Argentina rejects British invitation to meet Falklanders
Argentina on Thursday rejected a British invitation to meet Falkland Islands government officials during Foreign Minister Hector Timerman's planned visit to London next week.
"The international community does not recognize a third party in this dispute," Timerman said, insisting the United Nations regards the dispute over the islands as a bilateral issue between London and Buenos Aires.
The British Foreign Office had said earlier that it hoped Timerman, British Foreign Secretary William Hague and representatives from the Legislative Assembly of the Falklands would be able to meet.
Falkland Islanders said in a statement that they would tell Timerman that they want to be "left in peace" by Argentina, which calls the archipelago Las Malvinas and claims it is occupied Argentinian territory.
Timerman said Hague's invitation meant he was refusing to hold a bilateral meeting, and warned of consequences.
"I found unfortunate your letter from yesterday in which you stated that we cannot meet without discussing the Falkland settlers," Timerman said.
"It's a shame that you would object to holding a bilateral meeting.
"This decision will surely reduce Argentine's interest in working with the UK in the G20 and the UN Security Council, as well as on nuclear proliferation issues, human trafficking, money laundering linked to drug crimes, investment, trade, human rights and many others."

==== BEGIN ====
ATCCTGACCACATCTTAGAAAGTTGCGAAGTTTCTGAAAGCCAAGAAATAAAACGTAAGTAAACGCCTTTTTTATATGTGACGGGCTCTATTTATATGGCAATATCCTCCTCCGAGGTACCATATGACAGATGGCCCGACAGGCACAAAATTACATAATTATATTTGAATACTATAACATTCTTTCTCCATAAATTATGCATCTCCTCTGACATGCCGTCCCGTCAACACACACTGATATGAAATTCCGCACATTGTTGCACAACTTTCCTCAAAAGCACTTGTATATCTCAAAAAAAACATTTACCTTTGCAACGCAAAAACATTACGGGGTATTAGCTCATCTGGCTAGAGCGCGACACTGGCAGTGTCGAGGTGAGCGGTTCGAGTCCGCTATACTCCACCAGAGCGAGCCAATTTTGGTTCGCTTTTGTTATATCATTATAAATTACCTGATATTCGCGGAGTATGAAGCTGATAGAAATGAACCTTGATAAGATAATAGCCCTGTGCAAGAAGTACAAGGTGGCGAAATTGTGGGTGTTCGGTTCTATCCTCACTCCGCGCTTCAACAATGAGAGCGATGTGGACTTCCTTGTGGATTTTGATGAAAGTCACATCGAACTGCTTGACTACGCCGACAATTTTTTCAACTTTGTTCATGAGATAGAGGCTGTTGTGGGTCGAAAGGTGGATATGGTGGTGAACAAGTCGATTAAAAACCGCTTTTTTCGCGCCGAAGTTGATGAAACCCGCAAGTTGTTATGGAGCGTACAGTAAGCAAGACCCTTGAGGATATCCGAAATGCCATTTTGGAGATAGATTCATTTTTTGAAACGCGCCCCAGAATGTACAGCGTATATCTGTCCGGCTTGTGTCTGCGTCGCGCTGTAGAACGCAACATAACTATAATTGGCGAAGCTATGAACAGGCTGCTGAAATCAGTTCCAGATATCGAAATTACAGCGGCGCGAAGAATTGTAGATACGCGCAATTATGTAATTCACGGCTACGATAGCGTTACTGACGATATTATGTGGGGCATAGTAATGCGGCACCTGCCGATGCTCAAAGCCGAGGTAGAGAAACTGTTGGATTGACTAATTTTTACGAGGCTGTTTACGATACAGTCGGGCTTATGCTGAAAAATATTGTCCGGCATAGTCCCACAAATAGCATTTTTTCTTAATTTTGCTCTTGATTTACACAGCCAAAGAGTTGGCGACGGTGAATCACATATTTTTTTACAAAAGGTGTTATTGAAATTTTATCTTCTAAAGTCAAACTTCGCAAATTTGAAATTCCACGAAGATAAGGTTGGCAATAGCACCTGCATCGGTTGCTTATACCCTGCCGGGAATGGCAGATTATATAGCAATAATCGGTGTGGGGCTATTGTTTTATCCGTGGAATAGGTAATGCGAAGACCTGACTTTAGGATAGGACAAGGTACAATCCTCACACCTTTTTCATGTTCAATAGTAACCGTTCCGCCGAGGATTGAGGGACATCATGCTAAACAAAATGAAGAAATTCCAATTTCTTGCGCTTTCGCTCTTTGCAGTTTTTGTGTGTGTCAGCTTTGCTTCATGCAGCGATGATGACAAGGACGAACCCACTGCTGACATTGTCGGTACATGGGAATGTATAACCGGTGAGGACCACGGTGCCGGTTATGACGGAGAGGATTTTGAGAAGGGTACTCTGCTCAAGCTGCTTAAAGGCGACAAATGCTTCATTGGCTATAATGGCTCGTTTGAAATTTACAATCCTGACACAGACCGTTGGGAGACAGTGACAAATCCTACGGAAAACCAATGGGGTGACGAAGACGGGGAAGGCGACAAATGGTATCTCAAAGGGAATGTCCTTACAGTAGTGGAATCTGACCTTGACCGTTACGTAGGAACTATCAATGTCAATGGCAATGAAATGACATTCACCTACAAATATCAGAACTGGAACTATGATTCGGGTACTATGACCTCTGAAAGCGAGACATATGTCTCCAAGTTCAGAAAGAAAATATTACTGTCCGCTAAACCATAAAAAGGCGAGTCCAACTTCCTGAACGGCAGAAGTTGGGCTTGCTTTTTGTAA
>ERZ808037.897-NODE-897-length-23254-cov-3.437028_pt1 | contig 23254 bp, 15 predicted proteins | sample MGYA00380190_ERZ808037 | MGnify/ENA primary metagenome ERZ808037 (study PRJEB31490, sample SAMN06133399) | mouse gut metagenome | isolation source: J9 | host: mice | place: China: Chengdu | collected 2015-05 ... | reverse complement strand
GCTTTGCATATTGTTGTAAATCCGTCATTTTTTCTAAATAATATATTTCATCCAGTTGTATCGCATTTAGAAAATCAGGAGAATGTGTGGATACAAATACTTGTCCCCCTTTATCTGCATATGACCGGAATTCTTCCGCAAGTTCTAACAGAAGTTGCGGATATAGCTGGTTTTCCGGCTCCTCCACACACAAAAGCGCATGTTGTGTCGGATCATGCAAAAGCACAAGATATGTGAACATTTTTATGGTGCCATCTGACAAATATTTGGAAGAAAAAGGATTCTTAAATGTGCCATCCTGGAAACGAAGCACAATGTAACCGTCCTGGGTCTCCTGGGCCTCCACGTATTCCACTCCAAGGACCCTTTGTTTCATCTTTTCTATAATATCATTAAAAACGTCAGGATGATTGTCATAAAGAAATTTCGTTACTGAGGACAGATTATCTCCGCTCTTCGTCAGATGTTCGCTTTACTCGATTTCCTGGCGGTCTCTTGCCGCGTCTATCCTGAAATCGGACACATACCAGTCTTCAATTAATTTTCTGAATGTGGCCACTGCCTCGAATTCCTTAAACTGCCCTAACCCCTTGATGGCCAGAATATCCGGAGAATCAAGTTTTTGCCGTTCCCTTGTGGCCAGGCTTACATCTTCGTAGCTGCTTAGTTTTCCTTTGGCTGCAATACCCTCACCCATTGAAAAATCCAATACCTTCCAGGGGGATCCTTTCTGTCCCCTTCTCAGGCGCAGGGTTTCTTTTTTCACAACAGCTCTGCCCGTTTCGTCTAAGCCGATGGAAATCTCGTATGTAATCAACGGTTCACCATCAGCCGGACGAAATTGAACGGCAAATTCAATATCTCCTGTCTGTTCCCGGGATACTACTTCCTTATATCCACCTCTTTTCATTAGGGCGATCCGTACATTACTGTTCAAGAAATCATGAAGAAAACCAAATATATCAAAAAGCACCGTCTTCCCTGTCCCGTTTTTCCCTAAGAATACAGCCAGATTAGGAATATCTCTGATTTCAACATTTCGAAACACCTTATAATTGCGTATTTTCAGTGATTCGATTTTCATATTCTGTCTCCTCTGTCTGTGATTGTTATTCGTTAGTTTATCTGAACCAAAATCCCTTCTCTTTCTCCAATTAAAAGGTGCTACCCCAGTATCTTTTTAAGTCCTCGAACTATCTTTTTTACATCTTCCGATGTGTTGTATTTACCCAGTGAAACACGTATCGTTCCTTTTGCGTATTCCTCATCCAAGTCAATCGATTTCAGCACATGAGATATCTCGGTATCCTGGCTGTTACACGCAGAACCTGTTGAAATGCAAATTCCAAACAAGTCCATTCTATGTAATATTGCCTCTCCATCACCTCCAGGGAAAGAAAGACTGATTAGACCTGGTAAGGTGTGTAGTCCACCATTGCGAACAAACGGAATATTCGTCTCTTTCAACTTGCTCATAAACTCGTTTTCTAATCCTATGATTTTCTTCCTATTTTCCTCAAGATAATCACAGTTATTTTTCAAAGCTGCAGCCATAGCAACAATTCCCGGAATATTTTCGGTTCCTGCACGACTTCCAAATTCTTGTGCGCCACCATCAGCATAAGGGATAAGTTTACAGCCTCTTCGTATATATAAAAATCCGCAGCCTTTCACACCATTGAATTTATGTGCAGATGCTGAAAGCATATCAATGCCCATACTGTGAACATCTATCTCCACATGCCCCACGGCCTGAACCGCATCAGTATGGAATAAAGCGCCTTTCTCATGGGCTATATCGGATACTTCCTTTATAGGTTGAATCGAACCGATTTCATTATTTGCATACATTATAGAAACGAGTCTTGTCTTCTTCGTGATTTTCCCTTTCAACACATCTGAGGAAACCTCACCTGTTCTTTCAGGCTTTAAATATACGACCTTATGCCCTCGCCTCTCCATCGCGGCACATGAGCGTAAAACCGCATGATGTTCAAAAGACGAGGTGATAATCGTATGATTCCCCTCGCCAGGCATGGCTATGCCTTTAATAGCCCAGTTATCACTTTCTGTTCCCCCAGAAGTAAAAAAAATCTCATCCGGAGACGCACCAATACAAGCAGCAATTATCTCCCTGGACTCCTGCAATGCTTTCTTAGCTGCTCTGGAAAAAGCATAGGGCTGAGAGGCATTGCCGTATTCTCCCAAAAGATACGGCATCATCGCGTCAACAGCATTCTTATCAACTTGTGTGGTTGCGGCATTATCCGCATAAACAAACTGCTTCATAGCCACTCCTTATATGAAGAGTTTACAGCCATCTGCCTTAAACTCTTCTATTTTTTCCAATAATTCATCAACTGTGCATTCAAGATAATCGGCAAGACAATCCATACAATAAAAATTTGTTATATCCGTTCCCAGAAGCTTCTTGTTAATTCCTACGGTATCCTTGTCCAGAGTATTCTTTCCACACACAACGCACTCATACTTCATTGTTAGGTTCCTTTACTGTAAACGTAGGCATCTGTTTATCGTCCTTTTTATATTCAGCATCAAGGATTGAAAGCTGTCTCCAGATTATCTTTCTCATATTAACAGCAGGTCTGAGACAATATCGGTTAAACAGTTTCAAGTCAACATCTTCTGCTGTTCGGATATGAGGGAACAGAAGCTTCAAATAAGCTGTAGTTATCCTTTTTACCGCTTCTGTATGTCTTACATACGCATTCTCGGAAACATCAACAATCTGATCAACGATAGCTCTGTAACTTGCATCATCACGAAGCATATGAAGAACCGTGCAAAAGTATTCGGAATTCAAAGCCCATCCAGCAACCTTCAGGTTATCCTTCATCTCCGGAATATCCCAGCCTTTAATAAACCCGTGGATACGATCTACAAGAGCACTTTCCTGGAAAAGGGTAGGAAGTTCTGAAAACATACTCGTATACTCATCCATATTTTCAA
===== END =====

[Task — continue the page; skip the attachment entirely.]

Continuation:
Timerman told Hague: "It is not necessary that you keep trying to put together meetings during my visit to London. Leave the job to our efficient embassy."
Instead, Timerman invited Hague to visit Argentina to "appreciate that our country is a true democracy where my fellow foreign ministers can meet freely with whomever they want without me having to push them or determine which meetings they should attend."
Britain has held the islands in the South Atlantic since 1833, but Argentine forces invaded in 1982, prompting then British prime minister Margaret Thatcher to send a naval task force to reclaim control in a brief but bloody war.
Argentine President Cristina Kirchner has in recent years strongly asserted her demands for the Falklands to come under Argentine sovereignty despite the islanders' opposition.
Earlier this month, Kirchner had an advert published in British newspapers claiming Argentina had been stripped of the islands in "a blatant exercise of 19th century colonialism."
The Falklands' Assembly stressed that the representatives traveling to London, Dick Sawle and Jan Cheek, would not be "negotiating any deal" with Argentina.
"Rather we are anticipating a full and frank exchange of views," the Assembly said.
"Indeed we look forward to giving Mr Timerman some very direct messages on the unacceptability of Argentina's actions against the Falkland Islands in recent years.
"We demand that our rights be respected, and that we be left in peace to choose our own future and to develop our country for our children and generations to come.
"It is only right that he should hear this directly from us, as well as from Mr Hague."
Falkland Islanders will be asked specifically whether they want the archipelago to retain its status as a British overseas territory in a referendum on March 10 and 11.
© 2013 AFP